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Author Topic: Tense Question
Member # 9510

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So I have been trying to follow the "subjunctive?" tense in my writing but several of my beta readers are underlining my sentences in red.

E.g. "as if she were the queen of England" my readers almost uniformly change this to "as if she was the queen of England." (And sometimes "Queen")

"If he were there, he would kill Darth Vader."
"If he was there, he would kill Darth Vader."

Almost everyone stumbles on my use of "were" so am I following the wrong rule? How is this handled in most mainstream fiction?


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Member # 1681

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You're using the subjunctive correctly. If I were you, I'd find new beta readers.
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Member # 9277

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This reminds me of how I cringe whenever I see "If I was you" as opposed to "If I were you." The latter is the subjunctive, and considered formal. While the use of "was" is considered fine for informal speech. Regardless, I still cringe. I prefer the subjunctive

The subjunctive form is used to express "uncertainty," i.e. wish, possibility, opinion.

From your example, my understanding is that the correct way of saying it would be "If she were the Queen of England." I would use "were" instead of "was" because the subjunctive form is expressing a possibility or an opinion of what a person would do, not what they will do. Also, I would capitalize Queen because it is part of the queen's full title/name (you're using it like a proper noun in that sentence).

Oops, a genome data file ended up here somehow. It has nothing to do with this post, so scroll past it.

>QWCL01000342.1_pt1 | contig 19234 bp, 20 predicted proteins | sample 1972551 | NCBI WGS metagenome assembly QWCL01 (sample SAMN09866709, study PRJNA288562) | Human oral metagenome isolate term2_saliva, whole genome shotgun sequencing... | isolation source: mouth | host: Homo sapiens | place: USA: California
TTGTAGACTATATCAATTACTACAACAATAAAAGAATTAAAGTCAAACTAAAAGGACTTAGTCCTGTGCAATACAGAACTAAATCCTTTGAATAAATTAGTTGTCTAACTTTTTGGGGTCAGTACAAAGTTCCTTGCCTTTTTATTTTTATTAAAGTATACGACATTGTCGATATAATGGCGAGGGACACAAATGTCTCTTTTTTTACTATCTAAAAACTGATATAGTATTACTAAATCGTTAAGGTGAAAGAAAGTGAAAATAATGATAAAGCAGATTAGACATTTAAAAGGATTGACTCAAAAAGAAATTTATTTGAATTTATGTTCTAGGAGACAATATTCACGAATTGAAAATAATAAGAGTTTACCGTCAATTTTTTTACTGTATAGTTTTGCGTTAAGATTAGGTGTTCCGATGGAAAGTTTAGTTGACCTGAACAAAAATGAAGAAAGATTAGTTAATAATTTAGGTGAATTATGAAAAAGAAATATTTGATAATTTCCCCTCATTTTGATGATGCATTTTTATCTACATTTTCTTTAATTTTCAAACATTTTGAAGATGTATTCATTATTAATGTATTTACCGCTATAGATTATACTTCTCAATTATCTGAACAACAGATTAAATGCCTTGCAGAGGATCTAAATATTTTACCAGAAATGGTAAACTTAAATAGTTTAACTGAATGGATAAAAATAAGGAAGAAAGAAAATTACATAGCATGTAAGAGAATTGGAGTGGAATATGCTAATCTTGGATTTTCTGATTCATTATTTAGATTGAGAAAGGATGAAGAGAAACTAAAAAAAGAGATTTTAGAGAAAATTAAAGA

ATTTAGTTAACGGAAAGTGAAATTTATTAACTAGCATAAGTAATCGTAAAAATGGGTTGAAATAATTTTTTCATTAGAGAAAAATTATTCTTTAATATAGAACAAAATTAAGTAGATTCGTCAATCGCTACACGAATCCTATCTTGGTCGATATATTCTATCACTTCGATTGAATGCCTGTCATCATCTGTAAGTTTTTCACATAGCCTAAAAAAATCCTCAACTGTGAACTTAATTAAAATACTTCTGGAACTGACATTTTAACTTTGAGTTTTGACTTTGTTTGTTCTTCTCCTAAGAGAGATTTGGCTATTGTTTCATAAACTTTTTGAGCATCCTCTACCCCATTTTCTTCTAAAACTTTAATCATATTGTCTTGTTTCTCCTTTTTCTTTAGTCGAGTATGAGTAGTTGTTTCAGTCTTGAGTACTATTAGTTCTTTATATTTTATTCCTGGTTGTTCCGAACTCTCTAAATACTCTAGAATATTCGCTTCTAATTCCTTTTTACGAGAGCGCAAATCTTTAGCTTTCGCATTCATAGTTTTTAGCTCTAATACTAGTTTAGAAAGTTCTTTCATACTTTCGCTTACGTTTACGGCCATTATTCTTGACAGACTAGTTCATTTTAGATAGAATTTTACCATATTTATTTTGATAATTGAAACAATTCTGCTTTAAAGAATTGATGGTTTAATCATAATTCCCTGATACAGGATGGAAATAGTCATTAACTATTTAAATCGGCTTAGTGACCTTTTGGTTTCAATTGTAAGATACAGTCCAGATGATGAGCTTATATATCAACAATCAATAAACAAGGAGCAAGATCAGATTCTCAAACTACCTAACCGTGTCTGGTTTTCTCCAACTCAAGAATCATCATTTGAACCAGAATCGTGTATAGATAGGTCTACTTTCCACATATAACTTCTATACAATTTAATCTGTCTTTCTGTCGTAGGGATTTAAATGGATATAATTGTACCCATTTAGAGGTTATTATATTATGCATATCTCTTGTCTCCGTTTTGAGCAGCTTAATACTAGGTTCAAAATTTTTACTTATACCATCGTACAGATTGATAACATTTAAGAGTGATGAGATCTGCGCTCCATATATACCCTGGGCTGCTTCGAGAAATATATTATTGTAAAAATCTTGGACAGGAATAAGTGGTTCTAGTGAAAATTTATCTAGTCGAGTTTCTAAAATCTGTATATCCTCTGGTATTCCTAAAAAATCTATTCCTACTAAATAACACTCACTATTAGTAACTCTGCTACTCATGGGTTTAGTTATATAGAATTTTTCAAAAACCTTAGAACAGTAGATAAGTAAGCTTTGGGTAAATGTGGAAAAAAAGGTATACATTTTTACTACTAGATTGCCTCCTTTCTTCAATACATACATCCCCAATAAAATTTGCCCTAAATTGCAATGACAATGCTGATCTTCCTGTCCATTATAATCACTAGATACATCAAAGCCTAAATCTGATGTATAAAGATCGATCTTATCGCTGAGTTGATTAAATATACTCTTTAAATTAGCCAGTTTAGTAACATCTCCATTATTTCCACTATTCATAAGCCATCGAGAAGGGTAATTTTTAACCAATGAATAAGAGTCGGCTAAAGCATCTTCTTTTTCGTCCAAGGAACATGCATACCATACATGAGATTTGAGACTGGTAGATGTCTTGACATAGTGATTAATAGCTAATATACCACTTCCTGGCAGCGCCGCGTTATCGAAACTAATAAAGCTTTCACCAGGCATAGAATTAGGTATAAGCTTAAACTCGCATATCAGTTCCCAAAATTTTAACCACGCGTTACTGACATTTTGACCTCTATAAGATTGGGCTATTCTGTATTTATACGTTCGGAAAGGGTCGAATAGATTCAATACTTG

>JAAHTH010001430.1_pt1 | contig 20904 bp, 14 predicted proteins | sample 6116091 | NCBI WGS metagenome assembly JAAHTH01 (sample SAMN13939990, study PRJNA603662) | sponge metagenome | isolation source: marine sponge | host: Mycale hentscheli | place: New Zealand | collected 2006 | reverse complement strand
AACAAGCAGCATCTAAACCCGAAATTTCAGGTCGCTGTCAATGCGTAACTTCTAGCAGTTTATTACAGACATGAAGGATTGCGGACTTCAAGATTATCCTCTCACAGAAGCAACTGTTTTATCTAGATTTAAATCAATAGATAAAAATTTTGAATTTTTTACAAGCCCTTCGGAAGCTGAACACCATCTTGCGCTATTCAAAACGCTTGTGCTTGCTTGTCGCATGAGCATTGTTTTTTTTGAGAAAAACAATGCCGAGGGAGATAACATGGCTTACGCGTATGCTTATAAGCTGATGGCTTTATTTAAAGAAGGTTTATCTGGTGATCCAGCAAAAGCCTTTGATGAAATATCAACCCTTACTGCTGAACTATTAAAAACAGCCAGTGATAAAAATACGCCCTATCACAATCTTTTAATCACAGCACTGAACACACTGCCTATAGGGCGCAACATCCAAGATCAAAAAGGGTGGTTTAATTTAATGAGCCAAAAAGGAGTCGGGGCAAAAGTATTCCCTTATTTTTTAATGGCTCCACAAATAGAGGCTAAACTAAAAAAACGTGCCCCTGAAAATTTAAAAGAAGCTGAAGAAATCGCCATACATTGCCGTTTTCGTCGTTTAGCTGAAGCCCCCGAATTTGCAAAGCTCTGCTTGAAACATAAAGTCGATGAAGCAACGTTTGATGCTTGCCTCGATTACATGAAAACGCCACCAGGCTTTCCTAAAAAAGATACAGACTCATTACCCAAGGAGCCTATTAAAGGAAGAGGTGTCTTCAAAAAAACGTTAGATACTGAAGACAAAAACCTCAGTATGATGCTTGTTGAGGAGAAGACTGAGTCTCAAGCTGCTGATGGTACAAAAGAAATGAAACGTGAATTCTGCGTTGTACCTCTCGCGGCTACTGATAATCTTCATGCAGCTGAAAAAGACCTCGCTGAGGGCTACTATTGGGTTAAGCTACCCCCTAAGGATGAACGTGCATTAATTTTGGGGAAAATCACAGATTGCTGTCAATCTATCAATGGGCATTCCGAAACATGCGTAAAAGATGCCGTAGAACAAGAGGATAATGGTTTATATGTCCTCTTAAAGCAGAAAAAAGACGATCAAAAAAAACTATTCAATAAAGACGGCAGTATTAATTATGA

I'm sure there are grammarians on the forums that could explain this a lot better than me

Edited to address your question as to how to handle it in mainstream fiction. My personal opinion is that just because it's mainstream the grammar shouldn't suffer. I think it's OK to break the rules if you are trying to make it the point. That is, you are using "bad grammar" to denote someone's speech, way of thinking etc.

PS: EricJamesStone, your succinct and witty reply gave me a good chuckle.

[This message has been edited by redux (edited September 27, 2011).]

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Member # 8019

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More principle than rule, subjunctive to be verb usage has a prescriptive principle and descriptive ones. For guidance toward a working strategy, I recommend a dialect-appropriate dictionary of English usage. Webster's for general U.S. English; Fowler's for general British English. More specialized usage references for regional and/or subcultural in-group dialects.

[This message has been edited by extrinsic (edited September 27, 2011).]

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Kathleen Dalton Woodbury
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What Eric James Stone said.

In spades.

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Member # 8631